Monday, March 18, 2013

The Saint John's Bible: Gospel and Acts


Theophrastus said...

The ordinary ("reproduction") edition of the St. John's Bible (e.g., the affordable one that offers all seven volumes for about $290) uses four-color printing, so it does not have the "gleaming gold" effect.

The video shows the "Heritage Edition" which is absurdly expensive ($145,000). The "Heritage Edition" does feature the "gleaming gold" effect.

The "gleaming gold" effect is highly impressive in printing. One way to see it is in the six-color printed Bible with Illustrations from the Vatican Library published by Turner and Oxford University Press. This publication is largely based on the 1478 Urbino Bible, widely regarded as one of the greatest, if not the greatest illuminated manuscript of the Italian Renaissance. Some estimate that Urbino Bible contains over a kilogram of gold; and the designers of the Turner/OUP publication found a suitable shiny gold-colored ink make the reproduction "gleam." The text of the Turner/OUP is the NRSV (like the St. John's Bible).

The "gleaming gold" effect elevates the quality of illustrations in illuminated Bibles to a much higher level.

The Turner/OUP volume originally sold for $395 and is still available from book dealers in near-new condition for about that price; while the price for the Heritage edition of the St. John's Bible (again, the one shown in the video) is in the six figures.

I will mention that reading from either the ordinary ($290) St. John's Bible or the Turner/OUP Bible can be a spectacular experience. The illustrations are so beautiful and engrossing that it helps one in meditating on the text and can bring a new dimension of appreciation.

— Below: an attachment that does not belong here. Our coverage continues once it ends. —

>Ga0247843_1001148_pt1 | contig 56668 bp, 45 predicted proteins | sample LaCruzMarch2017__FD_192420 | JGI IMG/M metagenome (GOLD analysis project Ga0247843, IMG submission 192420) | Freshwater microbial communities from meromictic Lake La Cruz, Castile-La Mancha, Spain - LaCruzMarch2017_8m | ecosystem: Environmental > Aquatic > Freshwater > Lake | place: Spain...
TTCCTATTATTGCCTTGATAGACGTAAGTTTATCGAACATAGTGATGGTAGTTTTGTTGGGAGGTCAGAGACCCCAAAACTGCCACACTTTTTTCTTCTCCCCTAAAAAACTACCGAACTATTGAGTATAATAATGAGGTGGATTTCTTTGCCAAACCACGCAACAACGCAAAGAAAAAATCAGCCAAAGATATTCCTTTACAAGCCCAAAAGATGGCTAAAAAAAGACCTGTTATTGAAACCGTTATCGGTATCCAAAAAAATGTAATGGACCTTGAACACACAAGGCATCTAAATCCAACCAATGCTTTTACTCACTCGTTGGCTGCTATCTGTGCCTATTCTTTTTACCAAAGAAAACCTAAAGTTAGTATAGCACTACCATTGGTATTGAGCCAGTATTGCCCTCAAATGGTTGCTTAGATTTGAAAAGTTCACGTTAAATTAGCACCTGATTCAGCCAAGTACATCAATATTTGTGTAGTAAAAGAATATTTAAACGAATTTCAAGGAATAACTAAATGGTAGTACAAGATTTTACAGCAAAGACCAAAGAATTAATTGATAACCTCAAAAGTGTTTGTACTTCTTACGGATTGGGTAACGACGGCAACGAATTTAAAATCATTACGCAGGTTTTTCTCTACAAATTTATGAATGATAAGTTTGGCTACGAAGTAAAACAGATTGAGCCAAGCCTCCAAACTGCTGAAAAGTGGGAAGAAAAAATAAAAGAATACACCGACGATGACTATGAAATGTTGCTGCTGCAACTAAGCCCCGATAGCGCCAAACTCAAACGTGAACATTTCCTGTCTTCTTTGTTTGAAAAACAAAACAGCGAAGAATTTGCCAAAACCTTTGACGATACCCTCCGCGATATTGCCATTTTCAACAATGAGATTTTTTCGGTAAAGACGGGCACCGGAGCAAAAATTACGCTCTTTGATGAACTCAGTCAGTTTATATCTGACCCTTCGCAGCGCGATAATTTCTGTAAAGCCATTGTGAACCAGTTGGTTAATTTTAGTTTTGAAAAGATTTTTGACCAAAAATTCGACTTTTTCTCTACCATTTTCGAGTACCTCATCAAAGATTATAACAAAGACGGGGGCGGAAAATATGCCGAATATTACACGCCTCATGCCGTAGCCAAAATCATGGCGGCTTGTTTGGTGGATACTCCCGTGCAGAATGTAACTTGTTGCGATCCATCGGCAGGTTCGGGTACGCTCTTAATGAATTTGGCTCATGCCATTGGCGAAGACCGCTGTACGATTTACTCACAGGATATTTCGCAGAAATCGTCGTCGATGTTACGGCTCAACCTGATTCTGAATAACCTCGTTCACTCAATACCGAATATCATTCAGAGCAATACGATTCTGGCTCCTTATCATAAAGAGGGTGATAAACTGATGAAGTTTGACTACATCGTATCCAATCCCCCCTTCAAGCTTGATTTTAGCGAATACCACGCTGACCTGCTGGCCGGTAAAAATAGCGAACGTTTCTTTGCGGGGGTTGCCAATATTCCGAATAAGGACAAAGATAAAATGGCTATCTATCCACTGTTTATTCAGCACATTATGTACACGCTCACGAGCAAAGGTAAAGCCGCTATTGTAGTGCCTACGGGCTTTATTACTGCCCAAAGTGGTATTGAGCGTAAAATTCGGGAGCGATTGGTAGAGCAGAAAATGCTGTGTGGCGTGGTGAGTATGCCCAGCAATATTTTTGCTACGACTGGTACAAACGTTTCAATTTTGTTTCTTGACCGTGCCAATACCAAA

Jason Engel said...

To be specific, it's not a gleaming gold "effect". The Heritage Edition of the Saint John's Bible uses real 24K gold embossed in a process that is entirely separate from the inks (one company prints, a second company embosses).

Inks are laid down in multiple passes, building up text and image, which gives the print portions more depth and life. Because the paper used is 100% cotton, a process using ultraviolet light to instantly dry the ink is employed so that the inks do not bleed out into the cotton.

Likewise, the gold & silver embossing is applied in several passes, depending on the complexity involved. In some cases, it may take up to a week to complete a single page.

The gold used in the illuminations makes them quite stunning and dramatic. I had the pleasure of sharing the 1st & 6th volumes of the Heritage Edition (Pentateuch and Gospels & Acts) yesterday with students and staff at Ancilla College in Indiana as well as the nuns of the Poor Handmaidens of Jesus and residents of the nursing home. The community aspect of sharing this tremendous work of religious art in a small to medium group is simply exhilarating.

(disclosure: I work with Saint John's Abbey and University as an "ambassador" of the Saint John's Bible)

Theophrastus said...

Jason, that is very interesting to read; thanks for sharing that.